By Gary Smith for World-Track

NEW YORK, USA – It’s almost one year since Usain Bolt ignited the sprinting world with his phenomenal performances in Beijing, but his accomplishments are still lingering in the minds of his fellow rivals.

He is getting his mind ready for a 200-metre outing at the Reebok Grand Prix here on Saturday, but American sprint star Tyson Gay can’t help but to reflect on the time Bolt ran to win the 100m title at the Olympic Games last summer.
After losing to Bolt in a world record race at the Reebok Grand Prix on this same track last year, Gay said he knew it would have taken something special to win the Olympic crown. He, however, was not predicting the resulting 9.69seconds time.
“What Usain Bolt did at the Olympics was amazing. He shocked me,” Gay said, who recalled being “in awe” after watching the replays afterwards.
“I wasn’t thinking about 9.69 at the Olympics. I was thinking 9.7something was going to win. Everybody knows I’d have needed to go 9.6something.

“When I watched it on the big screen and saw the instant replay, that was what gave me the wow and shock. I didn’t see it in the first race but in the replays, it was ridiculous.

"Watching that video, I tried picturing myself being there but I just couldn’t. It was pretty hard.

“I wasn’t race-sharp and I wasn’t ready to put it down at that time. I think I had shown I was ready to run fast, just not at that time,” he added.
Meanwhile, former world record holder Asafa Powell, who is listed among the starters to race in the 100m at Saturday’s Reebok Grand Prix at the Icahn Stadium, admits that Bolt’s break through season last year has changed the world of sprinting.
“I think everyone is training to run 9.6, because Usain shows it’s possible,” Powell, who anchored Jamaica to a world record gold medal in the 4x100m in Beijing.
For the second successive Olympic Games Powell failed to get amongst the medallist, after finishing a disappointing fifth in the finals of the 100m in the Bird’s Nest.
But instead of sitting down and feeling sorry for himself, the 2006 Commonwealth Games champion, says he uses the race in Beijing as his motivation.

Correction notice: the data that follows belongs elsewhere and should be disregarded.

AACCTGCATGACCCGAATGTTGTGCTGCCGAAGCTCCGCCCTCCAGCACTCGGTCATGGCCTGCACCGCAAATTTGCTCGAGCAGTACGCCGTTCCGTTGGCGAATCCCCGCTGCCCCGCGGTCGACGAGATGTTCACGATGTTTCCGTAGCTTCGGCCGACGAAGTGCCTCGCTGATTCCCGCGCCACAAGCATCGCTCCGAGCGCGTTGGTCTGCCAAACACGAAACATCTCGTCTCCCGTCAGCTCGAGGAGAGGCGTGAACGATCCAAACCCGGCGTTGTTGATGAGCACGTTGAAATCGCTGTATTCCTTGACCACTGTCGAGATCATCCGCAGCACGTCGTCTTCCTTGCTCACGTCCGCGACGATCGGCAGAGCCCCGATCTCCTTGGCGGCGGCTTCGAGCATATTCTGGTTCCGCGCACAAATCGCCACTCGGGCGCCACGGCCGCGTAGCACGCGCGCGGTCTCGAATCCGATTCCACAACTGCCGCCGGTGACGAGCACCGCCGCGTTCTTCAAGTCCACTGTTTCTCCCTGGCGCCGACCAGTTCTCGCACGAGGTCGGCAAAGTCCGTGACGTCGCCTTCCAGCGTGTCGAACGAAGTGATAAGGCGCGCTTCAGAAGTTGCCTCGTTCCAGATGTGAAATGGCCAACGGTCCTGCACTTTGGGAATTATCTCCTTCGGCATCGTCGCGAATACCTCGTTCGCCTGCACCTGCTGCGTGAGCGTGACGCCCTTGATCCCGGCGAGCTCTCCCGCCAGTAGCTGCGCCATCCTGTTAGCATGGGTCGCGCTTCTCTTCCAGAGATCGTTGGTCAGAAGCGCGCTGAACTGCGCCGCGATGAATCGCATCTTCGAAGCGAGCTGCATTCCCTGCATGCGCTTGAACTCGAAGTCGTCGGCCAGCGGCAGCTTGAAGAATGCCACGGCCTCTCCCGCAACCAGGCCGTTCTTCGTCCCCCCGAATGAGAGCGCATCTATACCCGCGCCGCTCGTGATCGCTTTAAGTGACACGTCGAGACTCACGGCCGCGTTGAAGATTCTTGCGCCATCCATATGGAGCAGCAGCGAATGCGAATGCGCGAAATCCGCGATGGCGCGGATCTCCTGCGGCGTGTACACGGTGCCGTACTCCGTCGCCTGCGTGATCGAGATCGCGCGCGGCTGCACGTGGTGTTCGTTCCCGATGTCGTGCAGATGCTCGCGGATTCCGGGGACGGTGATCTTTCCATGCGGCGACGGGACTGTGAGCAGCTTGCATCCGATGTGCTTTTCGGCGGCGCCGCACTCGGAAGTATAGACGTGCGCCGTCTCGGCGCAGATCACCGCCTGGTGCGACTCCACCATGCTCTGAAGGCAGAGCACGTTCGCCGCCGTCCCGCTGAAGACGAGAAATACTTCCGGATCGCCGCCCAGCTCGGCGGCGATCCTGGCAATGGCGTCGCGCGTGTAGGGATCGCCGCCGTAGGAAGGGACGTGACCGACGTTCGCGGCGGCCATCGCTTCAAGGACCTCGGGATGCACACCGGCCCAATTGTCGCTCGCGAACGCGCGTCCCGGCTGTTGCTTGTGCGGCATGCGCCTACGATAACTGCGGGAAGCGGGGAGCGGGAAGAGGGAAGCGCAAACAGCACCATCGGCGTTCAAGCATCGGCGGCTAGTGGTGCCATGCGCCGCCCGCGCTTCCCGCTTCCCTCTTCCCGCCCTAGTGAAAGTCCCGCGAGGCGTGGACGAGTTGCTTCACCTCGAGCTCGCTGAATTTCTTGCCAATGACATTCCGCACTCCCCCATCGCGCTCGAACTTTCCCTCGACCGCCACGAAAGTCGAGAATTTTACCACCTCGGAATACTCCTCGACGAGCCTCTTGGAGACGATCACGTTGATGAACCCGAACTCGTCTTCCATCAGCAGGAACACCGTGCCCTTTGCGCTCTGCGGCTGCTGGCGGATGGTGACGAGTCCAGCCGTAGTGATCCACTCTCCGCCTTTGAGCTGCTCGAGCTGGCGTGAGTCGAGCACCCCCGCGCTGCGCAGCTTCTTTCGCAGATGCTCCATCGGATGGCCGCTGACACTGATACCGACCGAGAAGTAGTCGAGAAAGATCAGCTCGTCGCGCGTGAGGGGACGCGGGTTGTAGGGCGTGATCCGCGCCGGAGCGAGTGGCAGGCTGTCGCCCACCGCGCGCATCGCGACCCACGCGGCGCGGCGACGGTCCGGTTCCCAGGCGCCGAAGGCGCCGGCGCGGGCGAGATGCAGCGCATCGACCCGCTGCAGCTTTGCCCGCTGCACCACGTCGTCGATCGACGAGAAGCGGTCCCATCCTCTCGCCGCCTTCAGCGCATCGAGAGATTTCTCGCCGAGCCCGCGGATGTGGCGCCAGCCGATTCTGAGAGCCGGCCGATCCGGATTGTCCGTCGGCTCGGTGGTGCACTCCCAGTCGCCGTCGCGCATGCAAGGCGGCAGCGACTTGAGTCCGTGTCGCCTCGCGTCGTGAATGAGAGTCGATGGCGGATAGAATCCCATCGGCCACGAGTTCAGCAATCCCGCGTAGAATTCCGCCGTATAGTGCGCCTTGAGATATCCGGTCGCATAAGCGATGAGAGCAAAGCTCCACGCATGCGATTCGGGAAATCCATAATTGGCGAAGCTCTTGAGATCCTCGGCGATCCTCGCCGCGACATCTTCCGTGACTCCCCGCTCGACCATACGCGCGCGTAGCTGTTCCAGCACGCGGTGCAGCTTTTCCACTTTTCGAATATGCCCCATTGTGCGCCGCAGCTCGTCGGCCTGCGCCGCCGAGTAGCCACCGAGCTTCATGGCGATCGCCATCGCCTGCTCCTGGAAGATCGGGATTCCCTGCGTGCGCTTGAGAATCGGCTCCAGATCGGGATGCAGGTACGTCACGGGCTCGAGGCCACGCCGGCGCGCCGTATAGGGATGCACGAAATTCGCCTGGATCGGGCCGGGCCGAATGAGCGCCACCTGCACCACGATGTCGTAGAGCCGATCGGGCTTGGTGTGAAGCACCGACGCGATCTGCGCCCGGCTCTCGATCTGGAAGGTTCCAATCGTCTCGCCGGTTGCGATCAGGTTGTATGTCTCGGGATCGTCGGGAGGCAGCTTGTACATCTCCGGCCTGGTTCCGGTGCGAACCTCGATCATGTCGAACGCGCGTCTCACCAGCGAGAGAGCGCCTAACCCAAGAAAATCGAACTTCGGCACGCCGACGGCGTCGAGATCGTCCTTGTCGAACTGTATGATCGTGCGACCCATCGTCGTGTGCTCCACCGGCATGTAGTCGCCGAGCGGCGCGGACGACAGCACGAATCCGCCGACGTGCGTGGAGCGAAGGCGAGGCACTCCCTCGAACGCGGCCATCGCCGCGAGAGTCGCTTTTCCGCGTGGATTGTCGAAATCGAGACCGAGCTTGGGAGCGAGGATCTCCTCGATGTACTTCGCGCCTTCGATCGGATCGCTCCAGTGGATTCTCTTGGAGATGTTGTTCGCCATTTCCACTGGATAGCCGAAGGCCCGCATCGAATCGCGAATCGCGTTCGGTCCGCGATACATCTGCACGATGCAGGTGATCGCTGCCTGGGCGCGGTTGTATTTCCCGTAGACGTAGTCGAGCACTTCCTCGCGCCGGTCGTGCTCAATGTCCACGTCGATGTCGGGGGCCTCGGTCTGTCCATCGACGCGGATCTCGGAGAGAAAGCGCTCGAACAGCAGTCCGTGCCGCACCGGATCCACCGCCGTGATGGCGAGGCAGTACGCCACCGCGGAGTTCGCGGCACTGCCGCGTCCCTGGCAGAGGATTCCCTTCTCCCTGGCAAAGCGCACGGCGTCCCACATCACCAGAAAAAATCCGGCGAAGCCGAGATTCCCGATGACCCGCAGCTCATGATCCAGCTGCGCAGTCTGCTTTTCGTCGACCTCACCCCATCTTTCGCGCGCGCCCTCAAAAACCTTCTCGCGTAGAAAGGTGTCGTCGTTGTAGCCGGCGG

“When I watch the replay of the Olympic Games, I don’t look at myself. I look at Usain, and him crossing the finish line,” Powell admits.
“It motivates me to train my heart out, to try to finish ahead of him or try to finish closer to him. But what he did, you have to give him credit.”
Powell also acknowledged that Bolt has definitely become a huge impact in the life of Jamaicans.
“Before when you’d ask people about Jamaica, they’d say Bob Marley. Now, they say Usain (Bolt).
“It motivates the younger kids to come out. They have talents, they just have to use it.”
Richard Thompson, the Trinidadian who followed Bolt in Beijing, agrees with Powell that world record holder has sprung life in the world of sprinting, but also thinks he will be under pressure to keep up with his own standards.
“I think it makes it easier for the rest of the sprinters, because Usain is the one with all the pressure on him,” Thompson, who won two silver medals at the Olympics, said.
“Everyone expects him to be first and everybody else second. At the same time, Usain is the benchmark for sprint.
“Having run 9.6, and the way he ran it, other people are working harder to get there. We aren’t going to sit back and allow him to dominate the way he did last year. It’s going to be interesting in years to come."

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